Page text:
In a nutshell
The Japanese Mind is a collection of 28 essays that offer readers an overview of contemporary Japanese culture. These essays were written over a period of several years by students a Ehime University in Matsyama Japan. They offer an informative, accessible look at the values, attitudes, behaviour patterns, and communication styles of modern Japan.
The book includes in-depth discussions of key concepts such as Bigaku (the Japanese sense of beauty), Bushido (the way of the warrior), Chinmoku (silence in Japanese communication) and Gambari (Japanese patience and determination). In each chapter, it contains a set of questions that would provide invaluable discussions among readers.
What I liked
My hubby bought this book for me when we were in Japan and I am truly happy he did because I thoroughly enjoyed it 🙂 One of the reasons is because ever since my visit to Tokyo, I’ve fallen in love with the place, its culture and people.
One of my favourite chapters in The Japanese Mind is Chinmoku: Silence in Japanese Communication. In Japan, silence is much more common and is of longer duration than in Western countries, because it is believed the truth lies only in the inner realm as symbolically located in the heart or belly. Thus a man of a few words is trusted more than a man of many words.
Someone who is vocal or insists on his/her opinion before a group has reached an agreement is seen as selfish, and to show off their ability or knowledge openly makes a bad impression on others in Japan, and such people are considered impolite and immature. (**gasp!!**)
What I found interesting was when I read this: “…in a train, if people recognize that someone is being molested, they may not say anything to help the victim, because they are afraid of disapproval for their forward behavior, or simply because they are apathetic. In short, silence also means defiance and indifference in Japanese life.”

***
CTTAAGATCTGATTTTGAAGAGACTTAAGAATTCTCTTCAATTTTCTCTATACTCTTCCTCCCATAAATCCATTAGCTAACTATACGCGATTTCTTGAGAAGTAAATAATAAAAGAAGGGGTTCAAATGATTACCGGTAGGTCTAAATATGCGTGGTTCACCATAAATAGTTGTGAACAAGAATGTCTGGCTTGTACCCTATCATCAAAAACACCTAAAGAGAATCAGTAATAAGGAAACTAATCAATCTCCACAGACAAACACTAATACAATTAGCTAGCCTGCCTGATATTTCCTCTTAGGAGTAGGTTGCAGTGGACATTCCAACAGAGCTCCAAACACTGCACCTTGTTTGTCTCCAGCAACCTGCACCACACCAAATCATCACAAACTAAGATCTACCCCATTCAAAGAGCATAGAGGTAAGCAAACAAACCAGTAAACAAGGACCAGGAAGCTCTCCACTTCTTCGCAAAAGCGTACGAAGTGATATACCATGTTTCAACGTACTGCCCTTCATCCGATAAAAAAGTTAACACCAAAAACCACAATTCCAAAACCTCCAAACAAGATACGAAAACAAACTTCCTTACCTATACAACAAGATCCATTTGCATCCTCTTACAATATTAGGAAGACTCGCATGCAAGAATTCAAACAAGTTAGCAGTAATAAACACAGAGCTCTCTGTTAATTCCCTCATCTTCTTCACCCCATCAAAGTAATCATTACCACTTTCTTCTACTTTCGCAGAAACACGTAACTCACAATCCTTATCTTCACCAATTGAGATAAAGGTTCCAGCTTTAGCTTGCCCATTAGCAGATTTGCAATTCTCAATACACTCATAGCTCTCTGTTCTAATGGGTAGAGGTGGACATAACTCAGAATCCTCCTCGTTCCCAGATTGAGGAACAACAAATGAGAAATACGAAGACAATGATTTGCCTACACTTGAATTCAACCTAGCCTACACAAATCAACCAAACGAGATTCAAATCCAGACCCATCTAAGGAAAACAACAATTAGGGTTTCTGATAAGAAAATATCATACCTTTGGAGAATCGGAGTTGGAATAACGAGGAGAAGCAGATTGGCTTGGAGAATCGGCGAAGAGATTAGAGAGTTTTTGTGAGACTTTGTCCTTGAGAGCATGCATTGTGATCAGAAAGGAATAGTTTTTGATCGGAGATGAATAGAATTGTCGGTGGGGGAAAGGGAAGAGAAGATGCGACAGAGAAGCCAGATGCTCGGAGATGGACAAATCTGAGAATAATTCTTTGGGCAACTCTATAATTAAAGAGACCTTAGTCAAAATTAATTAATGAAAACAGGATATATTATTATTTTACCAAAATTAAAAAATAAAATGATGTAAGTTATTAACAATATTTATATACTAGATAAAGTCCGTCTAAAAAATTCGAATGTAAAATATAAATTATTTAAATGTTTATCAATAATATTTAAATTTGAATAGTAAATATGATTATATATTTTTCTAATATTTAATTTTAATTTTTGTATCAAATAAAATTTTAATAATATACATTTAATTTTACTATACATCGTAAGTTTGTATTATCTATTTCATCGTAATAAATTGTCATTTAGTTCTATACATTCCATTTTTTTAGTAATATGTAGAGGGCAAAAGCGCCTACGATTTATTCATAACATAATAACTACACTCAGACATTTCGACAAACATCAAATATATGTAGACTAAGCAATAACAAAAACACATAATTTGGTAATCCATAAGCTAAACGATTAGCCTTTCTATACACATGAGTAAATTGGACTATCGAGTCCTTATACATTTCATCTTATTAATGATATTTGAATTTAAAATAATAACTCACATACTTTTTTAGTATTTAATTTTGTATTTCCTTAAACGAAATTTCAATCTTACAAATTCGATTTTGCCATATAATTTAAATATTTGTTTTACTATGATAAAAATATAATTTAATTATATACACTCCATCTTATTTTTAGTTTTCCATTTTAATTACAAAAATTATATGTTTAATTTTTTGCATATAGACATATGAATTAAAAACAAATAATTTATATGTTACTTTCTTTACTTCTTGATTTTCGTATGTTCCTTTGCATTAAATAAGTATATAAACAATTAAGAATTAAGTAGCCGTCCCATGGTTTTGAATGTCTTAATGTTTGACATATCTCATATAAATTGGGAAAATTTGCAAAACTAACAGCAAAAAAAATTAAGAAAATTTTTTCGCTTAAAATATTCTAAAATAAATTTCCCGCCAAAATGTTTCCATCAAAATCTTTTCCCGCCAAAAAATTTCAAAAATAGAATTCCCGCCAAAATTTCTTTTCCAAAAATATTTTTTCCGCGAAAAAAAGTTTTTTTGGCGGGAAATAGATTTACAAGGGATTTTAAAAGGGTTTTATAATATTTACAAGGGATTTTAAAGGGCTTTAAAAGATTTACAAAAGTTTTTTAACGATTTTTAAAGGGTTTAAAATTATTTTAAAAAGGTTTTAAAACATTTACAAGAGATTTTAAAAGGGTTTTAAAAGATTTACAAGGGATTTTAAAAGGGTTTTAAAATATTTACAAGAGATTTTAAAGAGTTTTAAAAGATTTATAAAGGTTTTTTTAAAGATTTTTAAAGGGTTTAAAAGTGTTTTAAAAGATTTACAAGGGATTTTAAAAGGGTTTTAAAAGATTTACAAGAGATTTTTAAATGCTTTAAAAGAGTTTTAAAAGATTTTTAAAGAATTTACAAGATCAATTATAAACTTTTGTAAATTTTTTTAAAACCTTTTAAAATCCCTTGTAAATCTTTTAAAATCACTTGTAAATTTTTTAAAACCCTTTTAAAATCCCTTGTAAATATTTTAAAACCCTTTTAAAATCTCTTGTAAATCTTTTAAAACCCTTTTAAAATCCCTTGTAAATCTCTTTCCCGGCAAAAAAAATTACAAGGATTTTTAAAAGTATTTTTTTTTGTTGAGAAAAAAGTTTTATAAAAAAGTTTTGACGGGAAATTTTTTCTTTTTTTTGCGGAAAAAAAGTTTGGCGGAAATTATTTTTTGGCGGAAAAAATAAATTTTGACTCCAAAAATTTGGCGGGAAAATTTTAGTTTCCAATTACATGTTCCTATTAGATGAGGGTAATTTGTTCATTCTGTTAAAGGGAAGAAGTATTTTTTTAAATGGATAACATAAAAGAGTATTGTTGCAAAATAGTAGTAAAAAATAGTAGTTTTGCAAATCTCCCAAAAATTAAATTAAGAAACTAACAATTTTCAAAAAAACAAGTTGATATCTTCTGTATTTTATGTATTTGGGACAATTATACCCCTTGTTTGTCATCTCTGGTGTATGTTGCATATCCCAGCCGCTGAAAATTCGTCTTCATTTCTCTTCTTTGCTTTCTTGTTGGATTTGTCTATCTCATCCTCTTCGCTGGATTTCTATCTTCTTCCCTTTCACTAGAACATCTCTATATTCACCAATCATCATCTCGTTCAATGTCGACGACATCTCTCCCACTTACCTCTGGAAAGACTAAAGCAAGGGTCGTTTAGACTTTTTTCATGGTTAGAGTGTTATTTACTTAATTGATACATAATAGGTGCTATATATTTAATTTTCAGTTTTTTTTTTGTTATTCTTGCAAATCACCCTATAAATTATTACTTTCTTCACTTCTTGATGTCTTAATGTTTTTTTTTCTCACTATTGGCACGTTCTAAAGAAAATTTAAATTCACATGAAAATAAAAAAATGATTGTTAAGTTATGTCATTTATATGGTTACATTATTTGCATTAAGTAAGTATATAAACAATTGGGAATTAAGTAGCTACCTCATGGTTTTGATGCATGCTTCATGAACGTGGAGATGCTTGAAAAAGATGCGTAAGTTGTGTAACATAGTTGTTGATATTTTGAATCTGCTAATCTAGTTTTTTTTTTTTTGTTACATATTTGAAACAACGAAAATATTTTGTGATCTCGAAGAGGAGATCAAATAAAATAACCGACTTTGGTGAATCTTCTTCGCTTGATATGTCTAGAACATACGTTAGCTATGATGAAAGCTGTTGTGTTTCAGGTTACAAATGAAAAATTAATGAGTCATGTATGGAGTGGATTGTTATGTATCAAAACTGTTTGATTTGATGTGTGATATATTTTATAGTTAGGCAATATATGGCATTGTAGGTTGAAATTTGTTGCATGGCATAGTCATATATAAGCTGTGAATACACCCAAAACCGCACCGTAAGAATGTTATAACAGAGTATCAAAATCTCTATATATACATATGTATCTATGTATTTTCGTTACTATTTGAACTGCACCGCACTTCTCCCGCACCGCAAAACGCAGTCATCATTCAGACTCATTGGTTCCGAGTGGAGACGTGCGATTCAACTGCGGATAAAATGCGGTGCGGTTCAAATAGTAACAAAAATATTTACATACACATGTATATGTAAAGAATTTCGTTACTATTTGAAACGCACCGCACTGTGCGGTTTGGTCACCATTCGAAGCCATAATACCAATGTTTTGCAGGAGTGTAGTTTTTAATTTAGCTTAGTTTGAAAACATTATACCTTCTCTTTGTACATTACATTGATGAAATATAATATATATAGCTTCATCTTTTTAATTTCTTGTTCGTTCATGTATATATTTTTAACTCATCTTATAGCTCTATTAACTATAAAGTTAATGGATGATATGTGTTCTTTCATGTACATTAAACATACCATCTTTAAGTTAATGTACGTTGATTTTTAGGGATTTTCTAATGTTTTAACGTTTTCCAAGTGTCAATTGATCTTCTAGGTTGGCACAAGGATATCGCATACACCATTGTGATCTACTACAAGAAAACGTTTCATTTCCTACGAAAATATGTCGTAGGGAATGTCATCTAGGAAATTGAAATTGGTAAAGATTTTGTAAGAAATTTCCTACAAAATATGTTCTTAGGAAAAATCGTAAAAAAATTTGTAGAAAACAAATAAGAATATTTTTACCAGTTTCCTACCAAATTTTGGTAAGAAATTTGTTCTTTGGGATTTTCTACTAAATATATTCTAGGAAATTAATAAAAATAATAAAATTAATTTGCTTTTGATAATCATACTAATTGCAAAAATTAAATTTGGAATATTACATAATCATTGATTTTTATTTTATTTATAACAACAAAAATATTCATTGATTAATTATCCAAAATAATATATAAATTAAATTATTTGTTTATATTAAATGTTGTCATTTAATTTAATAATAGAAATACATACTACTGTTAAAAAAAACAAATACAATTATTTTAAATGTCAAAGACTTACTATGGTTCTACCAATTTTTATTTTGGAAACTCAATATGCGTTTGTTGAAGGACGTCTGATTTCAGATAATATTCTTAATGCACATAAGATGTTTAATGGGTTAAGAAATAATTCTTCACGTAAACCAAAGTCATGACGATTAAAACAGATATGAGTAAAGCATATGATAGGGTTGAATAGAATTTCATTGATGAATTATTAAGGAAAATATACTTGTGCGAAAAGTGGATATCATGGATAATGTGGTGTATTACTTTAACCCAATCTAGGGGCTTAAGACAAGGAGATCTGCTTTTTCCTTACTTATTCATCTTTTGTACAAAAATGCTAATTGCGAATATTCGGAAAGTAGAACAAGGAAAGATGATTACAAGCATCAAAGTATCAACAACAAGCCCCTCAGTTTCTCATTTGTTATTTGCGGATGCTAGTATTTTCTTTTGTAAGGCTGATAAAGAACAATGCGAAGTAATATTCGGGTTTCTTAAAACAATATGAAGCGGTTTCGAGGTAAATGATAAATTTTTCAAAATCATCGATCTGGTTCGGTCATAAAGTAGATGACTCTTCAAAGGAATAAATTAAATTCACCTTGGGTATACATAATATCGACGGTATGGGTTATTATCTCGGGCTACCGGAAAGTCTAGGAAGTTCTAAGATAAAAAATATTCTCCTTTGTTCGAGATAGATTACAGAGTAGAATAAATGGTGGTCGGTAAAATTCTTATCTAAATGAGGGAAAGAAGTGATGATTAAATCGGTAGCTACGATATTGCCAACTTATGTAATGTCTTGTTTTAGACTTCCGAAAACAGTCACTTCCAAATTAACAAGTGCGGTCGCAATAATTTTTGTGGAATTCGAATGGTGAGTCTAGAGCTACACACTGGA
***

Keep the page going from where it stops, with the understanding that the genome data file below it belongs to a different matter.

And in Japan, couples often ‘communicate’ by nonverbal means, and silence is generally an accepted part of the relationship.
This is certainly complex and confusing to me, because personally, I don’t think ‘silence’ is an effective way to communicate. We are not individuals who can read people’s minds. Also, I don’t see how silence can strengthen a relationship between a couple. I can’t imagine trying to communicate with someone who’s silent most of the time and I’d have to guess if he/she is agreeing or disagreeing with me. Silence is golden yes, only when used appropriately. Not most of the time! I’d go maaad! AND keeping silent when you know/see something unlawful being done?
And this is just one of the concepts; there are many others which made me question its sensibility, which is what I liked about this book. And the discussion questions are really good too. For example, in this chapter, we have questions such as, “Do you think that the concept of chinmoku contributes to the rising number of cases of teenage and adult violence in Japan? Discuss this with reference to the case in Niigata of the nine-year-old-girl who was held captive in her kidnapper’s home for nine years.”
This book is exhaustive, yet simple to understand. You can read the chapters in any order, as each topic is discussed separately, although there are some issues that overlap among the selections, but many are dealt with from slightly different perspectives. There’s also a glossary to help you out if you get lost in all the Japanese terms and concepts.
Great for anyone who’s interested to know more about the Japanese mind. This will also be a more interesting read if you have a Japanese friend/colleague to discuss these topics with, because according to the editor, many of these concepts remain controversial within Japanese society and are debatable among the Japanese themselves. I can see why…
My verdict? 4/5